Biweekly Book Review: Star Wars Hunters: Battle for the Arena

This one was a baffling one. Announced around the time of the video game (which was so long ago I struggle to remember exactly when it was), Star Wars Hunters: Battle for the Arena got pushed back so many times, with Disney so hush about its existence I began to think it didn’t exist.

And then suddenly…there it was. Hitting shelves on the same day as the other Star Wars story based on a book, Jedi: Battle Scars. Only Hunters hit the shelves with no fanfare. I can’t imagine why, as overall it’s really not a bad book. It’s fun even! Head scratchers aside, let’s take a look at this truly hidden gem: Star Wars Hunters: Battle for the Arena by Mark Oshiro.

*Spoilers below*

The Story

The story follows Rieve, a Force sensitive young woman on the run from her past. She ends up on Vesparaa, a planet cast in perpetual twilight which is home to the Hunters, a group of fighters who wage war in the arena for the entertainment of others, in a sort of WWE deal where they have specific personas, costumes, trainers, and the works.

There, she is given a Sith Lord persona to lean into and assigned to a team, but fighting well with others doesn’t come easily to Rieve, who is used to having to take care of things for herself. Making things worse is the looming threat of a shadowy figure from her past, who if he shows up could ruin everything Rieve has built for herself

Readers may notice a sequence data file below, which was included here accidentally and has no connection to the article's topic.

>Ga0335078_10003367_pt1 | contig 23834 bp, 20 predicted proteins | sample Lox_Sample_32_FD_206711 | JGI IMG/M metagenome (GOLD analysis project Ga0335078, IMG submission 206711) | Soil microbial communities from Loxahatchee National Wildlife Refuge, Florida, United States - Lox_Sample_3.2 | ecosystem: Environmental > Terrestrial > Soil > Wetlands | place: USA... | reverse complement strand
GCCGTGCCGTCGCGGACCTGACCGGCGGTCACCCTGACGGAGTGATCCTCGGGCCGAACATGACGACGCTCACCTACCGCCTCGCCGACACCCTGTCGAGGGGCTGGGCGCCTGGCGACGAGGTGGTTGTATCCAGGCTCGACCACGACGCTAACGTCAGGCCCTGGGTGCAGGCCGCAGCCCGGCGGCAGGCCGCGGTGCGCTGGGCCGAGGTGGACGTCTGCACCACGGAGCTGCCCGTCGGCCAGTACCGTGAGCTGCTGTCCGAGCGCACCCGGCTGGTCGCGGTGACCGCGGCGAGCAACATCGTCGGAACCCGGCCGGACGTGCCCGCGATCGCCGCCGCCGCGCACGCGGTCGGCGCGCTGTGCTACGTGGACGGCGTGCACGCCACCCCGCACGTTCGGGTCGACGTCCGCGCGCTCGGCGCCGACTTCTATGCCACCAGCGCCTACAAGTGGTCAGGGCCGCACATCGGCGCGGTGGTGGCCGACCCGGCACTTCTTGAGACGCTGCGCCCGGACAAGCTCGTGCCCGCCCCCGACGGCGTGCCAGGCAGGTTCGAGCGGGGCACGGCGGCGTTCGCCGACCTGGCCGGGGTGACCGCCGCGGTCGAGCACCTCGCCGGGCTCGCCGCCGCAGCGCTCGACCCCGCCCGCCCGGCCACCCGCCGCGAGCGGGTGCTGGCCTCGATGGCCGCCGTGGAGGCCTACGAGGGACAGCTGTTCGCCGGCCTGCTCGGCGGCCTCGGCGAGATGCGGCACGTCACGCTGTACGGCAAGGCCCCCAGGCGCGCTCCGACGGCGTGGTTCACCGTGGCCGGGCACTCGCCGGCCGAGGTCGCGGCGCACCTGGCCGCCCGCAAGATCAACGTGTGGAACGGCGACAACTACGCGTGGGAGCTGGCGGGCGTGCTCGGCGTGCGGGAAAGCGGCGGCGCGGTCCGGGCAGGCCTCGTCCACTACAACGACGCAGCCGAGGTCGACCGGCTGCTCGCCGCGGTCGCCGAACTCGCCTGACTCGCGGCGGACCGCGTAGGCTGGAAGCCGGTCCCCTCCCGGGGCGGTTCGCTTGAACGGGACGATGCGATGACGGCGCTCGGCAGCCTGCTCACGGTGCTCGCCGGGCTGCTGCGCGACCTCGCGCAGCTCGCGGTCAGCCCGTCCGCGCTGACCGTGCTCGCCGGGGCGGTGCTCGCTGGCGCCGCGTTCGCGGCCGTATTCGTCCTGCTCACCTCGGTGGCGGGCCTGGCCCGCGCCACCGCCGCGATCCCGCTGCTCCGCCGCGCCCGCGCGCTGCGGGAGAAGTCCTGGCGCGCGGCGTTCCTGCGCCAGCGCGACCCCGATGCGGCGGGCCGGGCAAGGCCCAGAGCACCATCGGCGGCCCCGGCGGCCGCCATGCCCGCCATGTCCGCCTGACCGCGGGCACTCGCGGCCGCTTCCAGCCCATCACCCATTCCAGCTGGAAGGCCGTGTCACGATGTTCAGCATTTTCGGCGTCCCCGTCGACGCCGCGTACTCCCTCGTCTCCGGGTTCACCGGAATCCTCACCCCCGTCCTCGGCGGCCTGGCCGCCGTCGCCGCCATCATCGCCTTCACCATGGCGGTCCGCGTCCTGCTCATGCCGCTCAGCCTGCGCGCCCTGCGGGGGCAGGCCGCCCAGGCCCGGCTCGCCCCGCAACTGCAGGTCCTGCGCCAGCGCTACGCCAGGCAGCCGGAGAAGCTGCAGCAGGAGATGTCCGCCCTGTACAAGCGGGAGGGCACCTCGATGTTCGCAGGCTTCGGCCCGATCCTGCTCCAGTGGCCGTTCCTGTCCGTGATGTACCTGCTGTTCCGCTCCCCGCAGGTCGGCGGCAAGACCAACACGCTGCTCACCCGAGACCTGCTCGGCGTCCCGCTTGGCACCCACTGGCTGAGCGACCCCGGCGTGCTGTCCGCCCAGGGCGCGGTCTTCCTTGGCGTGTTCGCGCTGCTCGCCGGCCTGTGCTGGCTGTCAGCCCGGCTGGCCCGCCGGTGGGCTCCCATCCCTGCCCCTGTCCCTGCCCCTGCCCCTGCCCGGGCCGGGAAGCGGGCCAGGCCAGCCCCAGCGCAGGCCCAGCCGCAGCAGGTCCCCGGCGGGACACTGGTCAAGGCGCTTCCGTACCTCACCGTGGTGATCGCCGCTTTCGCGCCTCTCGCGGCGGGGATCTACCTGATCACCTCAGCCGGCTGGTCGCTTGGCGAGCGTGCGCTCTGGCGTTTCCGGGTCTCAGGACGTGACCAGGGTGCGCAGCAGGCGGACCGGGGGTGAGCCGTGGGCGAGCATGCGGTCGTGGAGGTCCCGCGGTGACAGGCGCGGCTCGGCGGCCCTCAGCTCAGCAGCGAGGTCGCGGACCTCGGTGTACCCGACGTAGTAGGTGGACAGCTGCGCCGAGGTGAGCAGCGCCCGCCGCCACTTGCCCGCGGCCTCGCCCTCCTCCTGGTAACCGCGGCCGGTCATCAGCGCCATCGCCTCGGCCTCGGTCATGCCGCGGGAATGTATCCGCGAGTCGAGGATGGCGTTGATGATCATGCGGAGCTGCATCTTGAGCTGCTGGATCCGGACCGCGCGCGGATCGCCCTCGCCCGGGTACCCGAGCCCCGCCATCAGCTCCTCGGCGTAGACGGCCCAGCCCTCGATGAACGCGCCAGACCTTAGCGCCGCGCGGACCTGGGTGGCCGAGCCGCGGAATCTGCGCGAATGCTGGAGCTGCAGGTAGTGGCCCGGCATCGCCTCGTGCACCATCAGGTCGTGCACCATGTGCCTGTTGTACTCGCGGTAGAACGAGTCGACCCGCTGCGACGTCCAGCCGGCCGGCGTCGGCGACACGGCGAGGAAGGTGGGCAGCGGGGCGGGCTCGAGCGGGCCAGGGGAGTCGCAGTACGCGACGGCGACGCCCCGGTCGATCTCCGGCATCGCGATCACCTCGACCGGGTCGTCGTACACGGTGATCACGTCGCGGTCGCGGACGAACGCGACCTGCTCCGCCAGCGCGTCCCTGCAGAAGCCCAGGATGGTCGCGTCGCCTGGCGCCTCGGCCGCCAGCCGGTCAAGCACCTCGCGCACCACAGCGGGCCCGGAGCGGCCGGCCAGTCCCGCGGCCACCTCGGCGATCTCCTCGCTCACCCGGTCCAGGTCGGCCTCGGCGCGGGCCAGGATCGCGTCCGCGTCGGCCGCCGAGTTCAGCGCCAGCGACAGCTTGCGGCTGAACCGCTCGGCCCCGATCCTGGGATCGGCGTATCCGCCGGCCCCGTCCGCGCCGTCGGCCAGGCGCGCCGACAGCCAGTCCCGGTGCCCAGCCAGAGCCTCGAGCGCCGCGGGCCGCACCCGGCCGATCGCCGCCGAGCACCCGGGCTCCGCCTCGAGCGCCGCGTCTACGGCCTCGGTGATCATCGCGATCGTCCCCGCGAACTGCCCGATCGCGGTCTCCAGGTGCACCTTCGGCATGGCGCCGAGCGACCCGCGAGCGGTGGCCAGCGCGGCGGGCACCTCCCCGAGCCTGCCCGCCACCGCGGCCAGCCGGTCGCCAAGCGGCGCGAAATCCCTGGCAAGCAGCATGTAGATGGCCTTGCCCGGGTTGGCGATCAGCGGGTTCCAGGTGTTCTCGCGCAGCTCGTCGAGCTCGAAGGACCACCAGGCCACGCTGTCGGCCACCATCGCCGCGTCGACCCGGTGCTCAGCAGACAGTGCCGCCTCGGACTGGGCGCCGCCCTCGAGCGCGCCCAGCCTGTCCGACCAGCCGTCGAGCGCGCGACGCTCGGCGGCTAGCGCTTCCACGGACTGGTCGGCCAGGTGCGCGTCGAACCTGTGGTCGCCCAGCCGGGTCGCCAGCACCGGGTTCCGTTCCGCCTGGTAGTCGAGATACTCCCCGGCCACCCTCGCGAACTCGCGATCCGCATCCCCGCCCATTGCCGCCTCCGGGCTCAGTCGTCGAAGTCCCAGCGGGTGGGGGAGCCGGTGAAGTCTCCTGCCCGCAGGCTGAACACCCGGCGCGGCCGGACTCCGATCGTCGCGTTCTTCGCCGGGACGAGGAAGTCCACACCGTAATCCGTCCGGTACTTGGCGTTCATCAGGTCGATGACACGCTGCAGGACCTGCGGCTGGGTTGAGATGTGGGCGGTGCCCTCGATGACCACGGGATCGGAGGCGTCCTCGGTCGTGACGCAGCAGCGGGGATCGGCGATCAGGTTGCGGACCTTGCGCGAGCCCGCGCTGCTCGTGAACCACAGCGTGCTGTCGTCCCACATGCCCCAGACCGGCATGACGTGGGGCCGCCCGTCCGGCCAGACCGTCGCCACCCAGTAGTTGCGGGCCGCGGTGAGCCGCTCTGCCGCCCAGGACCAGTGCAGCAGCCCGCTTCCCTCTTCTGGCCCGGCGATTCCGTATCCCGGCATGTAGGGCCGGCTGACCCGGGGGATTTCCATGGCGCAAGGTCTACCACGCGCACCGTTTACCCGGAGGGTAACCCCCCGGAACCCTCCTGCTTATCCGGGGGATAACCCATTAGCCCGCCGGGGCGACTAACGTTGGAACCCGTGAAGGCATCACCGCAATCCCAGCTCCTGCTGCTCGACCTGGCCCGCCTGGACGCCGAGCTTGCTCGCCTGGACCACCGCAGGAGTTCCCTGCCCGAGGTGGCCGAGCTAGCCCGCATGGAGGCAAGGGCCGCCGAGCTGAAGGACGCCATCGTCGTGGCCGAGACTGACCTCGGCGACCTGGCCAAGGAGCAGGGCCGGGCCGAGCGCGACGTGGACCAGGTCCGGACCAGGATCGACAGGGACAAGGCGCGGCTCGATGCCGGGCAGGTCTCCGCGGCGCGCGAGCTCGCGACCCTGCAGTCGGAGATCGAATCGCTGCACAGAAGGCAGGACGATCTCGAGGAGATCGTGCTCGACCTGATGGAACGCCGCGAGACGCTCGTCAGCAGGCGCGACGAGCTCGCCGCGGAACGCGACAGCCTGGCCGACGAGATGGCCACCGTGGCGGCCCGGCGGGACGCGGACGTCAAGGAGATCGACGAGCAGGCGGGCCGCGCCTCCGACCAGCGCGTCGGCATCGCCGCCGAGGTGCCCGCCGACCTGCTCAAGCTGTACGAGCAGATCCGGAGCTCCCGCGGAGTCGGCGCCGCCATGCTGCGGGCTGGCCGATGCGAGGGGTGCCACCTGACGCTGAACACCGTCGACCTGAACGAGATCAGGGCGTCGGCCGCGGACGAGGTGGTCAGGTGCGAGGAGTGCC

What Worked For Me

I am a sucker for a good tragic backstory, and Rieve has a good tragic backstory. Someone who has great Jedi potential but was born too late to train at the temple, and so must deal with a late Empire/early New Republic government on Corellia. Star Wars doesn’t shy away, especially recently, from how rough every day people have it and this was no exception.

The unexpected highlight of the book for me (unexpected because this is a book for middle grade readers) was the dynamic between Rieve and her trainer Rothwell. Initially I thought they had a fun flirty dynamic, and I was surprised the book was willing to go there. Come to find out Rothwell is the shadowy man Rieve is trying to avoid and…

I get that the book was going for a “oh no, her friend betrayed her”

Reader, I shipped it even harder after that. Them trying to kill each other? Yes please, this is exactly my shit and written for me specifically. We’re never going to see the two characters again, but imagine if we did…imagine the possibilities.

What Didn’t Work For Me

Honestly, the weakest parts of Hunters were the parts that felt beholden to the video game. I imagine it would have gone over a lot smoother if I had actually played the game, and had some sense of what Oshiro was talking about when describing the arena, or the training pods or any of the battle terrains. But the problem is I haven’t played the game…because it’s not out yet. I can imagine them wanting to release the two together but as it stands, the tie-ins to the game that I imagine were mandated for Oshiro to include wind up making parts of the book feel like an inside joke we haven’t been let in on. And I know it’s not poor description because I’ve played enough video games in general to know what it sounds like when someone is describing them to me.

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